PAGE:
Secretary of State John Kerry, second from left, arrives at Irbil International Airport with U.S. Ambassador to Iraq Robert Stephen Beecroft, fourth from left, Tuesday. The president of Iraq’s ethnic Kurdish region declared Tuesday that “We are facing a new reality and a new Iraq.” Brendan Smialowski/AP
Secretary of State John Kerry talked to Kurdish leaders in Irbil today, urging them to keep the autonomous region as part of Iraq. Kerry’s visit came as the Sunni extremist group ISIS says it has cemented control of Iraq’s largest oil refinery, and as sectarian divisions are threatening to pull Iraq apart.
Kerry is now on his way to Brussels, after assuring Kurdish leaders in northern Iraq that there would be “sustained and intense” support to Iraq to help it counter rapid advances by Sunni militants in recent weeks.
But the president of Iraq’s ethnic Kurdish region, Massoud Barzani, suggested it was already too late, telling Kerry, “We are facing a new reality and a new Iraq.” The two met one day after Barzani told CNN, “Iraq is obviously falling apart.”
Saying that Iraq’s collapse was the fault of others, Barzani said Monday, “we cannot remain hostages to the unknown.”
From Kurdish news site Rudaw:
“The Kurdistan Regional Government (KRG), on the other hand, has moved its Peshmerga military into vast territories outside its official borders to secure Kurdish-inhabited areas left vacant by a wholesale retreat of the Iraqi army.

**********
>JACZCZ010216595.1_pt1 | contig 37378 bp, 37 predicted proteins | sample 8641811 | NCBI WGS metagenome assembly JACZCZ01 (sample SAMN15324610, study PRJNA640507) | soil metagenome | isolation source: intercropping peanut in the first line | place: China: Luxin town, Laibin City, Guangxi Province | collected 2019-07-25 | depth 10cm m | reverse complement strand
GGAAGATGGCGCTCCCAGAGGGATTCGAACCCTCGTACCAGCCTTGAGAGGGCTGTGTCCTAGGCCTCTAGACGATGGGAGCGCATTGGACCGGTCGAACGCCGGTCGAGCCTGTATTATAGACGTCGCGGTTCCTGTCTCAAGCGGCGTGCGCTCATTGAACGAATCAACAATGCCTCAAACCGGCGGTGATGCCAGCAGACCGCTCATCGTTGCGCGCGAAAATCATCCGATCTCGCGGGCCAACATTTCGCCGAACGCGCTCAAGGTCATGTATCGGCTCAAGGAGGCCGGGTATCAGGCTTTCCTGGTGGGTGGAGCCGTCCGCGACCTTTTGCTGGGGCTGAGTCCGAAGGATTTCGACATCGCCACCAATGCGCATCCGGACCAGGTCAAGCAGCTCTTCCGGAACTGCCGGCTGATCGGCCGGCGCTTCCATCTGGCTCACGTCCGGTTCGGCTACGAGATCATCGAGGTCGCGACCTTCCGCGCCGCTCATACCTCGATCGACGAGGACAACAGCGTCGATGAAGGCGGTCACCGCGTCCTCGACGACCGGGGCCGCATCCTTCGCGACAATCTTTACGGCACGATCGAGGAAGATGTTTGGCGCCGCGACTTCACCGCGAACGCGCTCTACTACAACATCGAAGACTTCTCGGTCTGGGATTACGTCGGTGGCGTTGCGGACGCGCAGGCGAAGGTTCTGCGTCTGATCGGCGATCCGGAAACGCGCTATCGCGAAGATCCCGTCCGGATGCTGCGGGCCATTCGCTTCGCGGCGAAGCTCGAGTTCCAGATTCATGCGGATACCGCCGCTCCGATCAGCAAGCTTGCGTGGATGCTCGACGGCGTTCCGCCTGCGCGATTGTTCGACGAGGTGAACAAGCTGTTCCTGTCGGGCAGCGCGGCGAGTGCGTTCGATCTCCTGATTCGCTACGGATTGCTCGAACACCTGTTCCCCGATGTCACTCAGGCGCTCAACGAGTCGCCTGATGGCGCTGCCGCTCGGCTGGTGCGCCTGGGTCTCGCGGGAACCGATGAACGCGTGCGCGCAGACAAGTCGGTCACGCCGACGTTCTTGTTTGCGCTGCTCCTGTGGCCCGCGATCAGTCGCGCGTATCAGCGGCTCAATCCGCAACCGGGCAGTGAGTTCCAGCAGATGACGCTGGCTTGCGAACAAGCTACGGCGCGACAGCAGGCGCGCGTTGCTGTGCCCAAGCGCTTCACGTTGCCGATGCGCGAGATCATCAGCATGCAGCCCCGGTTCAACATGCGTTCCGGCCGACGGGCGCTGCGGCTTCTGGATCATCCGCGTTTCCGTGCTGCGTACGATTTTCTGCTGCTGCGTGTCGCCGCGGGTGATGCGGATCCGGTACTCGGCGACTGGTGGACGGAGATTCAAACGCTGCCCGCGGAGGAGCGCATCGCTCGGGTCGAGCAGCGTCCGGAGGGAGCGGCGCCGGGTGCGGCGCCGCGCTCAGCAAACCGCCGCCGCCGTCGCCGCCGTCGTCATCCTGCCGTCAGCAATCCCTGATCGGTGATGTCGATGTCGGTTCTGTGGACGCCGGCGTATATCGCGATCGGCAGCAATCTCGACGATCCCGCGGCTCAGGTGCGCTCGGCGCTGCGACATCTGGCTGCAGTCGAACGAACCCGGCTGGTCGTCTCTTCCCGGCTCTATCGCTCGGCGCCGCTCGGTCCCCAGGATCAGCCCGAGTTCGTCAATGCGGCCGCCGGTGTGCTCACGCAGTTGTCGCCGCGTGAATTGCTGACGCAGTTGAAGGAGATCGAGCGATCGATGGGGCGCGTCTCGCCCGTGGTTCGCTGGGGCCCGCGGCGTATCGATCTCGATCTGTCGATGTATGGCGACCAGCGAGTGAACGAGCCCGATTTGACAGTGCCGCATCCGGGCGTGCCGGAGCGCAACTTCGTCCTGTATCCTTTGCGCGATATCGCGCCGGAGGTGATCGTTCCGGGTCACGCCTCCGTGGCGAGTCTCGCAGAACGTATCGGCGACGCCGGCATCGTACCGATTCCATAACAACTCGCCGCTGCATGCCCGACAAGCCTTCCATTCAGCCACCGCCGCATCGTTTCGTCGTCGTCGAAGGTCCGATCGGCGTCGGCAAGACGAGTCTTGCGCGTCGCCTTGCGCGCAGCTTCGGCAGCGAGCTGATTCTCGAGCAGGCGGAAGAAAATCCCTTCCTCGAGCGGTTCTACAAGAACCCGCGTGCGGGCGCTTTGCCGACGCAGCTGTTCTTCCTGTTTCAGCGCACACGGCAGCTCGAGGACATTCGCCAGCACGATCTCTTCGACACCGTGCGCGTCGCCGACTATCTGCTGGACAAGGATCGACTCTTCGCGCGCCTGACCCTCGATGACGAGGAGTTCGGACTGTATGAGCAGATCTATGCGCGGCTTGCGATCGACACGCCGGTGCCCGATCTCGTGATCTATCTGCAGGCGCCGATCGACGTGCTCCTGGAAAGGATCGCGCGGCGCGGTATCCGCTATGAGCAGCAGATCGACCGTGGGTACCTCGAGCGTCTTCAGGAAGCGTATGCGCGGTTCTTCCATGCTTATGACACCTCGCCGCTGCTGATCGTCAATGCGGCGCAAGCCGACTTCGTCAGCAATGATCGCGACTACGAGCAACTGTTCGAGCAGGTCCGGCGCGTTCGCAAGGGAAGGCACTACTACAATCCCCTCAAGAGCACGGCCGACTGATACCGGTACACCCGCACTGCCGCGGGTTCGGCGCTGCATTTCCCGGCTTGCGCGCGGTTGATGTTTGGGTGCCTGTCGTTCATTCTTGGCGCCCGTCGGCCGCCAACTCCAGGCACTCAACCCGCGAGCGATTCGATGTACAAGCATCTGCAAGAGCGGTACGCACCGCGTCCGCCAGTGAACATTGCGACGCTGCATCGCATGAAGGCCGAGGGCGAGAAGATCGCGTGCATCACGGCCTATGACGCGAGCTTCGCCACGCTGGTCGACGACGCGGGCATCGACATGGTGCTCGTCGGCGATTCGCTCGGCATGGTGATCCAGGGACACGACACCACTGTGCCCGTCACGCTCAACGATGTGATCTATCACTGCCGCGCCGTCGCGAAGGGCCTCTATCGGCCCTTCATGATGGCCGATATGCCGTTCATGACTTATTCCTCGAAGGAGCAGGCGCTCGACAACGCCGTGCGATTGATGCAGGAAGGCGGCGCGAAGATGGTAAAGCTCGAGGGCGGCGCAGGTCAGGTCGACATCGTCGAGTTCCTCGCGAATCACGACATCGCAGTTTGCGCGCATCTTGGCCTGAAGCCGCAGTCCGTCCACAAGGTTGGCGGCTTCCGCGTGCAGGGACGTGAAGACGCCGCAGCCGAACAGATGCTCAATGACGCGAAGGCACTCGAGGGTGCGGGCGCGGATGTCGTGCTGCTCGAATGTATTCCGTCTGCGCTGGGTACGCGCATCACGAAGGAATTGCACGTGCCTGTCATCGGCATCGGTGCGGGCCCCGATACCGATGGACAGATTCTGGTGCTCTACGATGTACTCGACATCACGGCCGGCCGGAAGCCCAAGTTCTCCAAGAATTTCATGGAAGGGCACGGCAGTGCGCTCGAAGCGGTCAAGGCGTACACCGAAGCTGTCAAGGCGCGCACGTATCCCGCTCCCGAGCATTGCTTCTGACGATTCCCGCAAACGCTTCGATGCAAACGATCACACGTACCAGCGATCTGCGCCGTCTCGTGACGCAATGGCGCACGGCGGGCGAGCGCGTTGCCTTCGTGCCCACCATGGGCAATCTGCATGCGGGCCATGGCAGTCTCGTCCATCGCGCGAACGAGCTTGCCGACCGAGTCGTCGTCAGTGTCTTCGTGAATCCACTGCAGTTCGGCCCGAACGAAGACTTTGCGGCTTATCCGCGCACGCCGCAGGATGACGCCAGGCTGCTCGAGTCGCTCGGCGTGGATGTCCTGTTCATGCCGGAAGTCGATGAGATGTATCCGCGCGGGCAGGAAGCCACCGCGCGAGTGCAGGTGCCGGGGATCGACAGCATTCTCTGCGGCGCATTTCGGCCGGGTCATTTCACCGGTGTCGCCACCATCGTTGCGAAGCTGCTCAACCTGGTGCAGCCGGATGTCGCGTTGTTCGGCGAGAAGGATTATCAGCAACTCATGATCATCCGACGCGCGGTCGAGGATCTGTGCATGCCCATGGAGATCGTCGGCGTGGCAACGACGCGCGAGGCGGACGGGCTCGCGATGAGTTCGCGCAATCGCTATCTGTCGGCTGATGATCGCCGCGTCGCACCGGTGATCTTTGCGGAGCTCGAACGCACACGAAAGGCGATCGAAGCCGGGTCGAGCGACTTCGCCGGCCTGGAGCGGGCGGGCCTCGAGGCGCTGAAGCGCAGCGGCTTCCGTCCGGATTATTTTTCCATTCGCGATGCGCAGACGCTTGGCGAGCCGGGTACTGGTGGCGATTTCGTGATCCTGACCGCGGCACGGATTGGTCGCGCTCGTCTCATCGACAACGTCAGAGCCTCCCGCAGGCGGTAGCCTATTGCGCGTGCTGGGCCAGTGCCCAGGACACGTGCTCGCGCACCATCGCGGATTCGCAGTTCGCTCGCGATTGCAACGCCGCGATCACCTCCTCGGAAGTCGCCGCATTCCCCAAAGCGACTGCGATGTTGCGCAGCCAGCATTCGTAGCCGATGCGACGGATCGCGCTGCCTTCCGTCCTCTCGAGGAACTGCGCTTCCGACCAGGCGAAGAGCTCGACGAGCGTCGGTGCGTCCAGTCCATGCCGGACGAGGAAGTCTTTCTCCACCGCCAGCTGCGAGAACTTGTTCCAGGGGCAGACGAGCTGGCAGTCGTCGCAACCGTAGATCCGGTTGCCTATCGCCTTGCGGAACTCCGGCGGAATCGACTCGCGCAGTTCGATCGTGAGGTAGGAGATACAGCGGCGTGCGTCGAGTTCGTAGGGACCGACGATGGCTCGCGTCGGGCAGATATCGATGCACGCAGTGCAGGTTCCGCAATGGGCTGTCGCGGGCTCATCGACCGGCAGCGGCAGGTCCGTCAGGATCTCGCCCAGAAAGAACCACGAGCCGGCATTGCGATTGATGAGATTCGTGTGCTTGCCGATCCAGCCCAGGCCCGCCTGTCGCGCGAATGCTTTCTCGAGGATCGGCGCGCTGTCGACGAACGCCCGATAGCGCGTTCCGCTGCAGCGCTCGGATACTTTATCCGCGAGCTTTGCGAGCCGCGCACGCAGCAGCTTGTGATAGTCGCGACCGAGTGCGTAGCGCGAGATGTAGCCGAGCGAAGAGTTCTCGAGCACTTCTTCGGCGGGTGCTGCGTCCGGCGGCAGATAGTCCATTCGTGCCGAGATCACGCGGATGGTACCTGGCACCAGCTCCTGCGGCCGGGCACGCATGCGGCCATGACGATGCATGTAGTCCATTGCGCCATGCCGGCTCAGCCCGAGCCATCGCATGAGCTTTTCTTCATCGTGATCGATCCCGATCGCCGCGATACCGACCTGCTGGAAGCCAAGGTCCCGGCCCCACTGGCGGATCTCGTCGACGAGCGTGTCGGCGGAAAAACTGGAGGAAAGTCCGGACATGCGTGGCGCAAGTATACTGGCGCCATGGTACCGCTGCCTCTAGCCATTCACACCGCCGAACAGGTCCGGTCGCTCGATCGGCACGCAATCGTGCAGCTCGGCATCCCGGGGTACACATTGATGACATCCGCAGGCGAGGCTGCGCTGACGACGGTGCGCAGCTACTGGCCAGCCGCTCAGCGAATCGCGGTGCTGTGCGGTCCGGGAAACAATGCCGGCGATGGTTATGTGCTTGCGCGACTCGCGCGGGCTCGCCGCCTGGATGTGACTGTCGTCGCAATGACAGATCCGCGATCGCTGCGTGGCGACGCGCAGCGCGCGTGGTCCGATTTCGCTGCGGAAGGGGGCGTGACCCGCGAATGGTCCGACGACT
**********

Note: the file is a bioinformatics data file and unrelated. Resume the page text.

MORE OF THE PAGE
“That includes the oil city of Kirkuk, which the Kurds consider the capital of a future state.”
The refinery in Baiji has reportedly fallen to the militants after a battle that lasted 10 days. It produces about one third of Iraq’s total fuel output.
The central government in Baghdad insists that it’s still fighting to regain control of the facility – which, an oil industry expert says, presents a particular challenge to forces from both the Sunni Islamic State of Iraq and Syria and the Shiite-led government.
“You set fire to one thing,” Ben Lando, publisher of the Iraqi Oil Report tells NPR’s Deborah Amos, “and there is a potential to setting fire to the whole thing — and you ruin a multibillion-dollar infrastructure, and you make everyone around either sick dead or angry.”
“Baiji was seized through negotiation,” Deborah reports, citing Lando and Iraqis at the scene. “The defenders, Iraqi special forces troops, were given safe passage; the refinery was turned over to local tribes who work there. The government in Baghdad denies that Baiji has been captured.”
ISIS has been cordoning off supply routes and seizing control of cities, banks, and refineries, in an operation that many expect to culminate in a possible assault on the Iraqi capital.
As NPR’s Alice Fordham reports from Baghdad, members of Shiite militias say their forces have been deployed around Baghdad for months now. And Alice spoke to a tailor in the city who says that he’s been busy sewing new uniforms for men who’ve volunteered to fight the Sunnis.
Alice’s story is on today’s Morning Edition.